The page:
The field of protection against external natural hazards (eg.: rare and severe hazards) has regularly evolved since the design of the first NPPs (Nuclear Power Plants) to take into account the experience feedback. Following the Fukushima Daiichi accident in March 2011, consideration of rare and severe natural hazards has considerably increased in the international context. Taking rare and severe natural hazards into account is a challenge for operating nuclear reactors and a major issue for the design of new nuclear reactors.

In Europe, considering lessons learnt from the Fukushima Daiichi accident, European safety authorities released new reference levels in the framework of WENRA 2013 (Western European Nuclear Regulators Association) standards for new reactors [1] to address external hazards more severe than the design basis hazards. Considering this input, the French and UK nuclear regulators have released specific guidelines (Guide No. 22 related to design of new pressurized water reactors [2] for France and ONR Safety Assessment Principles SAPs [3] for the UK) to describe how to apply those principles in their national context.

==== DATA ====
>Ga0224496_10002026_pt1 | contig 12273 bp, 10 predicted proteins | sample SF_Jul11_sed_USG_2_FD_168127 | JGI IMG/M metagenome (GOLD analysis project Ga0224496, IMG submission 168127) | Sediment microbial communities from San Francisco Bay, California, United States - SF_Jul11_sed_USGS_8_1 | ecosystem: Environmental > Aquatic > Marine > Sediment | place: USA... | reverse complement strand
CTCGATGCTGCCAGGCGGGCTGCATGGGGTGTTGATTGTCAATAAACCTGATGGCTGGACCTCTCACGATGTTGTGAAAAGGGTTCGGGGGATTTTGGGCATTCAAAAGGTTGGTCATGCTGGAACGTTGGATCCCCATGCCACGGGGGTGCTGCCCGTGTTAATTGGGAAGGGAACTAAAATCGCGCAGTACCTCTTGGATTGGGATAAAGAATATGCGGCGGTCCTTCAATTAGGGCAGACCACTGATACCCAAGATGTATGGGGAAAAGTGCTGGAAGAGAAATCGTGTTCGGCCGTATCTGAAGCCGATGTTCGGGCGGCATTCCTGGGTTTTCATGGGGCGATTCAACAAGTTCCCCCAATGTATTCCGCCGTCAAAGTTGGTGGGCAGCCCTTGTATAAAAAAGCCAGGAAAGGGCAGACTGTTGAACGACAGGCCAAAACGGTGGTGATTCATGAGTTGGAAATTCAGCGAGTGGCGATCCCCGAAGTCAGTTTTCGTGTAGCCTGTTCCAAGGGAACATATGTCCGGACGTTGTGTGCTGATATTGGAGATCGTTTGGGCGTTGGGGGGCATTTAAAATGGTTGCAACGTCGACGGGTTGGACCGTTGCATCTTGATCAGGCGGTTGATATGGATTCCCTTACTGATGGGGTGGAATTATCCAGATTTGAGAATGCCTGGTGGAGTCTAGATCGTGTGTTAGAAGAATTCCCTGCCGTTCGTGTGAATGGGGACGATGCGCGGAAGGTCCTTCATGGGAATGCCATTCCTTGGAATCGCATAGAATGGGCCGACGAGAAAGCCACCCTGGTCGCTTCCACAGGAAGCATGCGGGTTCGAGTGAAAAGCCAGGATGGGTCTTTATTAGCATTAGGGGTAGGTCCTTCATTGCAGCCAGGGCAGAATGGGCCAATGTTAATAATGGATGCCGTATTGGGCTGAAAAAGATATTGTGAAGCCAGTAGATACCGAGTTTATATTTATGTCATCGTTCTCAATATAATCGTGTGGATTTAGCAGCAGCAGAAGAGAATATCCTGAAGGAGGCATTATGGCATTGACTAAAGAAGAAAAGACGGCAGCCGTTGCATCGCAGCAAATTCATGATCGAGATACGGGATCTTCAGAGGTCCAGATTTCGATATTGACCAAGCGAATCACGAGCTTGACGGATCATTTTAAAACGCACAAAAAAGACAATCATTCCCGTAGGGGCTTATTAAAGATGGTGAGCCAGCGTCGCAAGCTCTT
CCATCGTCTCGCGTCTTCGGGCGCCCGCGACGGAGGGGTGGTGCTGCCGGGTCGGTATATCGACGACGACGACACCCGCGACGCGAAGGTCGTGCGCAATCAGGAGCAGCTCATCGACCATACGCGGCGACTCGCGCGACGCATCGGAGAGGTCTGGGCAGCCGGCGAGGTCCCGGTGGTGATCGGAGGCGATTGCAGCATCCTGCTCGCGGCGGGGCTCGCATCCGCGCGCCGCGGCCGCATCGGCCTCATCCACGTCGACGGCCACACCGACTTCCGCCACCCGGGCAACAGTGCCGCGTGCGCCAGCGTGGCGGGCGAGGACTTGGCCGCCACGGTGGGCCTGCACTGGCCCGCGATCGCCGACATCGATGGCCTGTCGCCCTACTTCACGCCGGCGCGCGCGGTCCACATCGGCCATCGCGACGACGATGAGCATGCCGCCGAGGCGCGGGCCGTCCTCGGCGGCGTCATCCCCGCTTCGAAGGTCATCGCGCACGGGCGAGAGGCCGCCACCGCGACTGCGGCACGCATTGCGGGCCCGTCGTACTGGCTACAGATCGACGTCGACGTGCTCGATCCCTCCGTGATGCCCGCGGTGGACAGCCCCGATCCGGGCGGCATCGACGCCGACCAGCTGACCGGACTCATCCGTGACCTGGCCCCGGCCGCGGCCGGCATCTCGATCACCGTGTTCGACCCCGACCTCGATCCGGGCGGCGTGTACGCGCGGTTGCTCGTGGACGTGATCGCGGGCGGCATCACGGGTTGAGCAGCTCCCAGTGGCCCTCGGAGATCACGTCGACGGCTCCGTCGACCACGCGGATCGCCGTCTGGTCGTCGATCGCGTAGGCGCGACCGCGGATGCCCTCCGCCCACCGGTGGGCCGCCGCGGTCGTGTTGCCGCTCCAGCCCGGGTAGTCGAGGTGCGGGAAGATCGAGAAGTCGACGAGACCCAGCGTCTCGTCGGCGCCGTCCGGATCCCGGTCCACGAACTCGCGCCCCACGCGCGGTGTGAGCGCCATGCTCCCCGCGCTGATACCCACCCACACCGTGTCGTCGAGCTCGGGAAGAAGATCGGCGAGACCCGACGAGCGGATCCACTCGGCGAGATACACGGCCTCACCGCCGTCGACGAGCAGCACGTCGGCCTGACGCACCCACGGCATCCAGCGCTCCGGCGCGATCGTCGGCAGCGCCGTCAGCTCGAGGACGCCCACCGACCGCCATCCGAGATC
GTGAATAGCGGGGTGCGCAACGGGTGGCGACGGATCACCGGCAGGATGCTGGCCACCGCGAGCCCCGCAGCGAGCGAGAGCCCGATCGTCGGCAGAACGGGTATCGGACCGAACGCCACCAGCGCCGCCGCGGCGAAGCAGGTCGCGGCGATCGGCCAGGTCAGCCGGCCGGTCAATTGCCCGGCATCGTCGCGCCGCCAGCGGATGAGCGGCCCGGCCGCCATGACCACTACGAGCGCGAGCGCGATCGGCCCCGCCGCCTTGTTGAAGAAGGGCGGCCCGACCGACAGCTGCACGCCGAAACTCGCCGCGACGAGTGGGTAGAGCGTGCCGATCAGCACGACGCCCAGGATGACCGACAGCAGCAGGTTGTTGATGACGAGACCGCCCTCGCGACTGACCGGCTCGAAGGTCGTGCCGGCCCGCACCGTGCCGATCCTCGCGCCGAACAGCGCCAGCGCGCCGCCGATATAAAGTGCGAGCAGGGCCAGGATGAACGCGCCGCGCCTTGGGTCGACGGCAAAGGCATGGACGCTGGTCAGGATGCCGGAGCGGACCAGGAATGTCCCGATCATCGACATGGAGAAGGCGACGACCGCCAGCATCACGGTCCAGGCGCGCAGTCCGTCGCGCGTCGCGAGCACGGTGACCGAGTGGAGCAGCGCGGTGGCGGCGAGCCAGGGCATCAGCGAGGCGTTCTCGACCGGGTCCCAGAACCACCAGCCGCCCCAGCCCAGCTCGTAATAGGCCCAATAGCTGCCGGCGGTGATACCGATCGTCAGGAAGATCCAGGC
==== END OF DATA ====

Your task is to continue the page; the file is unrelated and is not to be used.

To comply with those different guidelines, EDF has developed different approaches, called Beyond Design Basis (BDB) approaches, related to rare and severe natural hazards issue in the French and UK context for nuclear new build projects.

Those two approaches are presented in the present technical paper with the following structure:

- safety objectives;

- hazards to consider;

- SSCs (Structures, Systems, and Components) required to meet safety objectives;

- study rules and assumptions;

- analysis of deterministic or probabilistic nature, thereby including the following:

○ analysis of available margins (margin between 10−4 per annum exceedance frequency of hazard site level or equivalent level of safety and the chosen Design Basis Hazard level also called ‘inherent margin’);

○ Fukushima Daiichi accident Operating Experience feedback;

○ probabilistic safety analyses.

This technical paper highlights common characteristics and differences between the two approaches considering the French and UK regulatory contexts.

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